His night began when he gave up four runs to the game's first five hitters and ended with his being optioned back to Triple-A Norfolk.
It could have gone better here this evening for Orioles' right-hander Chris Tillman, who gave up six runs and eight hits in just 2 2/3 in a 6-3 loss to Chicago.
"I felt fine. It is frustrating," Tillman said quietly in the Orioles clubhouse. "I wasn't necessarily making bad pitches, but they got way too comfortable early. They were diving over the plate and by the time I noticed it, it was too late. You have to pitch effectively inside and I failed to do that today.
"I was throwing the ball on the outer half of the plate, but it looked middle to them because I am not throwing in enough."
Tillman falls to 3-5 with an ERA of 5.52 after his 77-pitch outing. This was his shortest outing since he pitched just 1 2/3 and allowed six runs on April 13 against New York.
He continues to be frustrated by his own inconsistency.
"Absolutely," Tillman said. "Every other one is a tough one. Handing the ball to the bullpen in the third or fourth inning doesn't cut it. No excuses, I have to do better, that's the bottom line. What happened here tonight wasn't good enough.
"Tonight, the offspeed wasn't there for me and when it was, they were too comfortable tonight. It doesn't normally go your way when that is true.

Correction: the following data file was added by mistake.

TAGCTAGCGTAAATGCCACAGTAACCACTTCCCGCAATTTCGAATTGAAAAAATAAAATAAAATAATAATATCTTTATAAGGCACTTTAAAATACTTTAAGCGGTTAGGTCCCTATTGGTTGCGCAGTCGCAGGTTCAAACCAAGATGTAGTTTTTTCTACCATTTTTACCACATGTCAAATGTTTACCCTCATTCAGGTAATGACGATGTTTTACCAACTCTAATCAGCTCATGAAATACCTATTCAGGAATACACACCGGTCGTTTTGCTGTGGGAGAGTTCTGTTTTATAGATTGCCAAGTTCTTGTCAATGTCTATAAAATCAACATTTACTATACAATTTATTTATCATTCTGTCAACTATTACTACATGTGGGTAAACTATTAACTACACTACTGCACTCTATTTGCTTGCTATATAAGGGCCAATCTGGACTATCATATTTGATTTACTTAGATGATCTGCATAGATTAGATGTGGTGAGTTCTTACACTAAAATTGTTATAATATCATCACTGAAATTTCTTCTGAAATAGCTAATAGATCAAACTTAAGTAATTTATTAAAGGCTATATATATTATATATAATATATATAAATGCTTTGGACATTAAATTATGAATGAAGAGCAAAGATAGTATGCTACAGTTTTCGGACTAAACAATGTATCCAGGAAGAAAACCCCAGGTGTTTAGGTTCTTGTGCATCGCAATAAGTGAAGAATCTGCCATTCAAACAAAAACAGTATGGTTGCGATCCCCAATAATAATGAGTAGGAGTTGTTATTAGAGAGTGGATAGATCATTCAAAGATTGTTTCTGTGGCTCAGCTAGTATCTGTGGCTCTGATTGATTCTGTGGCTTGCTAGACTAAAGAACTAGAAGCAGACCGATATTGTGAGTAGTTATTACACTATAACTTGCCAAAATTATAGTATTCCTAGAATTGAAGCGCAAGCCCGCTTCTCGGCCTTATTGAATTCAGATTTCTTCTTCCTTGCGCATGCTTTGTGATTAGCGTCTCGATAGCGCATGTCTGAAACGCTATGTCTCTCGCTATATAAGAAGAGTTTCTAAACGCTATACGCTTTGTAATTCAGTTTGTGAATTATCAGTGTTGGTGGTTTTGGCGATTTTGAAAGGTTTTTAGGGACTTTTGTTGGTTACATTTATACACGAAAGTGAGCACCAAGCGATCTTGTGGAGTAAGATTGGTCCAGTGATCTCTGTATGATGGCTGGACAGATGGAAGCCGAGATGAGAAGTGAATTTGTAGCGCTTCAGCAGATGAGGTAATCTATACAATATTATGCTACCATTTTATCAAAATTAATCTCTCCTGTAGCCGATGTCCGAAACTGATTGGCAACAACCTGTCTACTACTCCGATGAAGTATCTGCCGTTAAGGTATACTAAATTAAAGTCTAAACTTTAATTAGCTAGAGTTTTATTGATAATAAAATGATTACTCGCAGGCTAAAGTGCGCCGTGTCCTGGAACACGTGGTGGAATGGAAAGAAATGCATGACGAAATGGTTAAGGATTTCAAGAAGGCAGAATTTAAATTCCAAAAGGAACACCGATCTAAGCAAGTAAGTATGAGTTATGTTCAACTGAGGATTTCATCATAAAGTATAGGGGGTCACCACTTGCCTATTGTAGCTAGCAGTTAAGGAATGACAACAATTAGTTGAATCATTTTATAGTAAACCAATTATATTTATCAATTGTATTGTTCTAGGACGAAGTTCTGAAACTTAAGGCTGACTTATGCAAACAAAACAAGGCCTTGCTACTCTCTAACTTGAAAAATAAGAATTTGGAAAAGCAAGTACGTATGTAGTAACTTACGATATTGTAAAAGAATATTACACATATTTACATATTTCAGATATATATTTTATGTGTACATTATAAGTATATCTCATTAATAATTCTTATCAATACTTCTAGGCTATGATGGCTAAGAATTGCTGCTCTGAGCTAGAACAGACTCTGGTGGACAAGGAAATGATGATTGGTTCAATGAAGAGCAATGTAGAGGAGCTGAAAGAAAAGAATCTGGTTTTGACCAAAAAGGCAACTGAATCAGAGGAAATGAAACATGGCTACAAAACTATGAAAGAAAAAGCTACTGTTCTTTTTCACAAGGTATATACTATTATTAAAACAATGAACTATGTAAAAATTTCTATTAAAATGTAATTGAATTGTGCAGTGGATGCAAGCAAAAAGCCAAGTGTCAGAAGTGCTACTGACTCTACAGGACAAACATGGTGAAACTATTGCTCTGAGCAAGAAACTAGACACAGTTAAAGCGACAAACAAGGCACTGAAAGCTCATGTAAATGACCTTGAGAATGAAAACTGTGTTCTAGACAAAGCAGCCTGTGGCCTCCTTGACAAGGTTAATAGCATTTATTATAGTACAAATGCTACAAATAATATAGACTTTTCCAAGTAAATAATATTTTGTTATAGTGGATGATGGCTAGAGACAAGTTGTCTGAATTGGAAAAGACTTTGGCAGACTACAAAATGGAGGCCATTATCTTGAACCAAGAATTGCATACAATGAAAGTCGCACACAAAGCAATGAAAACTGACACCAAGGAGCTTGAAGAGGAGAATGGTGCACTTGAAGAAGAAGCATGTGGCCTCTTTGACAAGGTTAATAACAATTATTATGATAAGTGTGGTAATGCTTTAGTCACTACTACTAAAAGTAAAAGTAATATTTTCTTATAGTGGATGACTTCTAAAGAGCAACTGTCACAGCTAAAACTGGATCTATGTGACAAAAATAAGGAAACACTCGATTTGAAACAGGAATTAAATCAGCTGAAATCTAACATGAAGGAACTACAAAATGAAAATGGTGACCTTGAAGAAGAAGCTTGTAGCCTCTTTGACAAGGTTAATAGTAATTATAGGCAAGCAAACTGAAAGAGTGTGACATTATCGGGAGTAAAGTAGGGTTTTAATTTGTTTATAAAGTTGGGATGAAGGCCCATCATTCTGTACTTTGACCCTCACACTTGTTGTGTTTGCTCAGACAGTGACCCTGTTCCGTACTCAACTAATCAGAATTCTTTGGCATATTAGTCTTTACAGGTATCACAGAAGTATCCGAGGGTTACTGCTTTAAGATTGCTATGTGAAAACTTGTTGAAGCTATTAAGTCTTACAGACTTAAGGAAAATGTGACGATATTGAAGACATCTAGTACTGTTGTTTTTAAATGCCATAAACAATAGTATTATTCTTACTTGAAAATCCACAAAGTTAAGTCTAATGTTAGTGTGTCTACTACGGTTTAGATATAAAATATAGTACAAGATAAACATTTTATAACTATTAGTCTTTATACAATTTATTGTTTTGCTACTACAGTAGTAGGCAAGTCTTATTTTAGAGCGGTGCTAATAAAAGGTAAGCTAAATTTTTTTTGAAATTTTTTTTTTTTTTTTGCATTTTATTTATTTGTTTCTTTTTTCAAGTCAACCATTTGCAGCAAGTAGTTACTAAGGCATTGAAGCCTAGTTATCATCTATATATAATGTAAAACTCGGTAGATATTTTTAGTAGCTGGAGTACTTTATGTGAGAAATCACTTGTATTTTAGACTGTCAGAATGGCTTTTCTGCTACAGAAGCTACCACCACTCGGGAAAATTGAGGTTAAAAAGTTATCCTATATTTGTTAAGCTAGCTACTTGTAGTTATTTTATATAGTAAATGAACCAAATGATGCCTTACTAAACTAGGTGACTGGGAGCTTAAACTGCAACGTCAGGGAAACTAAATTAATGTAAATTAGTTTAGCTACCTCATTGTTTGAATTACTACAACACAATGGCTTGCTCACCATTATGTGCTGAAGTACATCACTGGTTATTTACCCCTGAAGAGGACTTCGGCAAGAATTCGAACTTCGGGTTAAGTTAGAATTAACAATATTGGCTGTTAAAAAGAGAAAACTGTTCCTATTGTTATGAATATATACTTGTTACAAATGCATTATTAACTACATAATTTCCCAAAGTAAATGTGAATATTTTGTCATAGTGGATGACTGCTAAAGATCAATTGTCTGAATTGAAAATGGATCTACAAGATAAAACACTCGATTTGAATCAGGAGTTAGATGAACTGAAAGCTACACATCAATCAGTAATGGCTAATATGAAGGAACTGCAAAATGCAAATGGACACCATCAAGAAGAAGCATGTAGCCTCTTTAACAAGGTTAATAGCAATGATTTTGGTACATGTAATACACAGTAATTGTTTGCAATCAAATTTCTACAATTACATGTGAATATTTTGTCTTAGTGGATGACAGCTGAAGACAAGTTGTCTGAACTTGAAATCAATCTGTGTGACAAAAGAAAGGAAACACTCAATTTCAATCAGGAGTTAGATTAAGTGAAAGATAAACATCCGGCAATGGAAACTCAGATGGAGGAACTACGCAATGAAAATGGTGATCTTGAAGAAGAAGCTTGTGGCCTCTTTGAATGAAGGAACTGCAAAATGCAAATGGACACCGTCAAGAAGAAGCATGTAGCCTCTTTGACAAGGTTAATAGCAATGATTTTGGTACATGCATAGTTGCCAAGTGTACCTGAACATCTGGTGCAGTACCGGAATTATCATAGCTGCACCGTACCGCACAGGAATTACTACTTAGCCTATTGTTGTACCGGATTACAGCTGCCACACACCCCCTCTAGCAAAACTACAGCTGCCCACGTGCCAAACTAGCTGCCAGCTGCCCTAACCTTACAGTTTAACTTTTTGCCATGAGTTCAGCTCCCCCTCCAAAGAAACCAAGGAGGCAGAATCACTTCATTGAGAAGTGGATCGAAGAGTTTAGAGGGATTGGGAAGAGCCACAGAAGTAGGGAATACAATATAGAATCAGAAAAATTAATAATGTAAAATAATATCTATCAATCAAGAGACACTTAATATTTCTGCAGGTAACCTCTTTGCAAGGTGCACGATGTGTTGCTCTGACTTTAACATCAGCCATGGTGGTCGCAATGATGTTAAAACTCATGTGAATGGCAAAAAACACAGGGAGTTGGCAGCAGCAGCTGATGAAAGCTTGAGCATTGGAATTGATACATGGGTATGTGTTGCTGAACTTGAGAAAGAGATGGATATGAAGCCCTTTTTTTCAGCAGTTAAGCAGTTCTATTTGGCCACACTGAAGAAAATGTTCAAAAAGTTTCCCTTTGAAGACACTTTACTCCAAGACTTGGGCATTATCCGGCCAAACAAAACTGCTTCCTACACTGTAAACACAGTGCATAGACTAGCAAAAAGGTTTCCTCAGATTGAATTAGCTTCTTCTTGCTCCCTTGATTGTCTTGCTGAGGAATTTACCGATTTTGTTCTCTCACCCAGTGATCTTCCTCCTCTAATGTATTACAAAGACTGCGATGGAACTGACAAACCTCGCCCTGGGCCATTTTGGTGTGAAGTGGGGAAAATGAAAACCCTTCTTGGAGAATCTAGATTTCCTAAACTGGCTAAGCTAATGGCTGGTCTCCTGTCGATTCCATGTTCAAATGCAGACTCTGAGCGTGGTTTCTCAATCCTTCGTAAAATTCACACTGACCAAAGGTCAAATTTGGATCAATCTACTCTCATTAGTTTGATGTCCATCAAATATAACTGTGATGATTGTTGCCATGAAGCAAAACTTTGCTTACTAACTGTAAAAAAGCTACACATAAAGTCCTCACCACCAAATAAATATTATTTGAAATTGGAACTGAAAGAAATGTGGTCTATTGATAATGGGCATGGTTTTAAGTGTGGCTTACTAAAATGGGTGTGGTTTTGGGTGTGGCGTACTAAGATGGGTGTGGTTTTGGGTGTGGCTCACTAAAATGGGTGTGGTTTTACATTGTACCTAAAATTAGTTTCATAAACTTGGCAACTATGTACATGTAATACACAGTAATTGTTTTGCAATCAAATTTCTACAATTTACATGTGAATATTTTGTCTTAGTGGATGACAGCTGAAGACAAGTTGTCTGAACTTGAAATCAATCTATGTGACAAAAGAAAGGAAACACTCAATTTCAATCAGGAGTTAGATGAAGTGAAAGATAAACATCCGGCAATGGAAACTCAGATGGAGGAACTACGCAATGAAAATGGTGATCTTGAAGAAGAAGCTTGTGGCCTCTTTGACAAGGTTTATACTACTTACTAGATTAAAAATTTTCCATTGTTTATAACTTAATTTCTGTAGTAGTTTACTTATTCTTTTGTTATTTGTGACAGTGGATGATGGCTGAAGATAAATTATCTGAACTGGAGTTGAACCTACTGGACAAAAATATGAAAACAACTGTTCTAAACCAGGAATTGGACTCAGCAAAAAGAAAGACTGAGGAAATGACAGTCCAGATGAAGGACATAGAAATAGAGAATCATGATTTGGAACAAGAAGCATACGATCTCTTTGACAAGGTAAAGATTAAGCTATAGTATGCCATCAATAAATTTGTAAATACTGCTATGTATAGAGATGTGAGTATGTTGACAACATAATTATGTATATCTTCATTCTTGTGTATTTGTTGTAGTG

"This is frustrating, it won't cut it, to wear your bullpen out. I have to do better," Tillman said after his 13th start of the season.
Meanwhile, across the clubhouse, Nick Markakis talked about his two-run homer off Mark Buehrle in the third which was the 100th homer of his career.
"I'd feel a lot better if we won the game. We know we are up against a guy that knows how to pitch in Buehrle. He's around the plate and you go up there looking for a good pitch in the zone.
"It's not something you dream about (100 home runs), I guess you dream about playing in the World Series one day. Everything else you play day-by-day," Markakis said.
He became the 21st to record 100 homers with the Orioles and he got the ball from the fan that caught it.
"I gave up a signed bat and ball and met the guy who caught it. Nice guy. Very energetic and it was good to get the ball and see the fans."
Markakis was asked about Tillman and his struggles to string together solid outings at the major league level.
"It's a matter of being consistent. He's got the stuff, he's got great stuff. He got here for a reason. It's just a matter of putting it together on a consistent basis. That's the biggest thing in baseball, being consistent," Markakis said of Tillman.